Recent statistics suggest that 40% of women (and that number is increasing) and 60% of men at one point indulge in extramarital affairs. Put those numbers together and it is estimated that 80% of the marriages will have one spouse at one point or another involved in marital infidelity.

That may seem like a very steep number. However after two decades plus of full time work as a marriage and family therapist, I don't believe that number is off the charts. I worked with a great number of people involved in infidelity who were never discovered.
The possibility that someone close to you is or soon will be involved in an extramarital affair (any of the three parties) is extremely high.

Maybe you will know. You will see telltale signs. You will notice changes in the person's habits and behavioral patterns as well as a detachment, lack of focus and reduced productivity. Maybe you will sense something "out of character" but be unable to pinpoint what it is.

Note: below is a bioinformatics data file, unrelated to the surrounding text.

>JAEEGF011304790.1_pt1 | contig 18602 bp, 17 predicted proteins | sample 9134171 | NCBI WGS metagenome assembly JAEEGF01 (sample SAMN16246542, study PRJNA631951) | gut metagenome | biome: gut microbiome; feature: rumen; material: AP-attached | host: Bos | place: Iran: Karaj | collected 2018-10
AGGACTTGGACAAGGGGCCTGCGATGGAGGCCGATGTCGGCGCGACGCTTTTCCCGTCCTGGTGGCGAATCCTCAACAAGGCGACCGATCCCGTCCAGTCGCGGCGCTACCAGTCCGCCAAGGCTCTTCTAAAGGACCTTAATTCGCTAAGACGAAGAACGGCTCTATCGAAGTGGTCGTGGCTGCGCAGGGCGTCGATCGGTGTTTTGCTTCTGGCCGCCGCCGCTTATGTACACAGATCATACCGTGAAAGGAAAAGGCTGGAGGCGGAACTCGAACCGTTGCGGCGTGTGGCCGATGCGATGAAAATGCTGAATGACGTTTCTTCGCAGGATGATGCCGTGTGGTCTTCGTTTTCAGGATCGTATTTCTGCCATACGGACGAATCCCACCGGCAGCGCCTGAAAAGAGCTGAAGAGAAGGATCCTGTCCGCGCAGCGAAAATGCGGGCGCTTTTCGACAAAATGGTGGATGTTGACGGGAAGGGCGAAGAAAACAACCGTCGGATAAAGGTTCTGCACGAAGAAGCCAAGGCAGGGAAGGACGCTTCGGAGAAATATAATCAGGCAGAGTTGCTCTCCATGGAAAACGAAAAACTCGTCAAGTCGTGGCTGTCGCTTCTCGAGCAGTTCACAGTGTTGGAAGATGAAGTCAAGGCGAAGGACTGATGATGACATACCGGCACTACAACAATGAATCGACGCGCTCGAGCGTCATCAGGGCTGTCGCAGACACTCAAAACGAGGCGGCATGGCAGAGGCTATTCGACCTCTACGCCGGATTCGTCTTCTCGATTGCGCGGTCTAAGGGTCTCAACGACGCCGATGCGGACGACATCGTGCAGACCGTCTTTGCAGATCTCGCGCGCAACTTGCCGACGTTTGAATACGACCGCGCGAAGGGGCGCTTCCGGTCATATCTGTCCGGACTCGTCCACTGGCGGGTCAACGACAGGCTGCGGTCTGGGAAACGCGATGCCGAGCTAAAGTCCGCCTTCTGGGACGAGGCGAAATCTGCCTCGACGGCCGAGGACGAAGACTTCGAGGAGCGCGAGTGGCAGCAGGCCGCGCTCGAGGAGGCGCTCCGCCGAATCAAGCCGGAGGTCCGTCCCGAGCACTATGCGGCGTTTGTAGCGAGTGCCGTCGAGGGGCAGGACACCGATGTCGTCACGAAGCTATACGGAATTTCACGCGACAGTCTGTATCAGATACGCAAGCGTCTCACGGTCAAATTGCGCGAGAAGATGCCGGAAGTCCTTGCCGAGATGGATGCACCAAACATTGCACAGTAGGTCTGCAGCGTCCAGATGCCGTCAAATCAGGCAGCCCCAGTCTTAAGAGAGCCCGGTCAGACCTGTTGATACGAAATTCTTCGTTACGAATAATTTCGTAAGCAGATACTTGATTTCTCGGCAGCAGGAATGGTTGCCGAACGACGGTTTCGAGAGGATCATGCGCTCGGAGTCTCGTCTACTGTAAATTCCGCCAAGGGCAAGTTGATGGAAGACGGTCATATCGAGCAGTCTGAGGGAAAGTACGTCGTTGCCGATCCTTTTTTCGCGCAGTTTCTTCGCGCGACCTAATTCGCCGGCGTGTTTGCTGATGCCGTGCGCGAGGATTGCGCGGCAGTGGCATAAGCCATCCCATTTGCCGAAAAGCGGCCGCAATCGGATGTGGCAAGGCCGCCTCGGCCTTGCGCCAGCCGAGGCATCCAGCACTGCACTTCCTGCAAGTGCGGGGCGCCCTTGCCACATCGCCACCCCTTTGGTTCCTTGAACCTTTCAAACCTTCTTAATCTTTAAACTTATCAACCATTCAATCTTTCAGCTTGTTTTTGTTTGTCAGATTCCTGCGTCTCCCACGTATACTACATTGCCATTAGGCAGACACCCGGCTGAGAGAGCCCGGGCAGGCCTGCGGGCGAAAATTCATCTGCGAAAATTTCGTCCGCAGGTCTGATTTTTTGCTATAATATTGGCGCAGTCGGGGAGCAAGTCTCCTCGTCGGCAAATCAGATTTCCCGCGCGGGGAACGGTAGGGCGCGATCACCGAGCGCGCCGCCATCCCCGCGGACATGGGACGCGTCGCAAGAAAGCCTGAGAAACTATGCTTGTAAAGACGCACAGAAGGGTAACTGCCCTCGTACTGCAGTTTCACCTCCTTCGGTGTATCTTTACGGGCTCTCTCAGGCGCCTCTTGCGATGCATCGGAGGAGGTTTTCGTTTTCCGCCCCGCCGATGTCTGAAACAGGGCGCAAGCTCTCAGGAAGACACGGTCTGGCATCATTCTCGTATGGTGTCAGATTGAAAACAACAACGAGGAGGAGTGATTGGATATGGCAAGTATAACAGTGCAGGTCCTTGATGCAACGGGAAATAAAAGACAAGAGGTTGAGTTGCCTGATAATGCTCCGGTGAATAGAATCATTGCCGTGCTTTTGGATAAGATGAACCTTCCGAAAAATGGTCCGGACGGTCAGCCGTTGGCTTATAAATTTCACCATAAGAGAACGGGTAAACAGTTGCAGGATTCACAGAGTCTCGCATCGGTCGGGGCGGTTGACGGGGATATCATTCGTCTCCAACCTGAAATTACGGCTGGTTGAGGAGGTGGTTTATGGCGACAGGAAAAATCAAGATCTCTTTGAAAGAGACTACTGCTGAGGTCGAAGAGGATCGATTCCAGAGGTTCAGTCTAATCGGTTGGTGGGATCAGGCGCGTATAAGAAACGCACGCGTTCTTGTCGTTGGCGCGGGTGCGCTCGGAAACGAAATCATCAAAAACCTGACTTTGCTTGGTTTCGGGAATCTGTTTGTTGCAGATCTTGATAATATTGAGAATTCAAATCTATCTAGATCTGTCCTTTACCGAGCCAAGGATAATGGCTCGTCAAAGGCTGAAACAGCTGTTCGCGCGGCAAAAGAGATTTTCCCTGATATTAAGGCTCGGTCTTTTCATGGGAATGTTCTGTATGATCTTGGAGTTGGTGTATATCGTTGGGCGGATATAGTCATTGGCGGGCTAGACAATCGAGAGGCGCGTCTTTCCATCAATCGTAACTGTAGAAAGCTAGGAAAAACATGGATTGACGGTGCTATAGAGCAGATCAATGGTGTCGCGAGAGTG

It is not a given that he/she will tell you. Those hiding the affair will continue to hide. The "victim" of the extramarital affair often, at least initially, is racked with anger, hurt, embarrassment and thoughts of failing that preclude divulging the crisis.

It might be important to confront the person with your observations, depending on the status of your relationship with the person.

It is important to understand that extramarital affairs are different and serve different purposes.

Out of my study and experience with hundreds of couples I've identified 7 different kinds of infidelity.

Briefly, some extramarital affairs are reactivity to a perceived lack of intimacy in the marriage. Others arise out of addictive tendencies or a history of sexual confusion or trauma.

Some in our culture play out issues of entitlement and power by becoming "trophy chasers." This "boys will be boys" mentality is subtly encouraged in some contexts. Some become involved in marital infidelity because of a high need for drama and excitement and are enthralled with the idea of "being in love" and having that "loving feeling."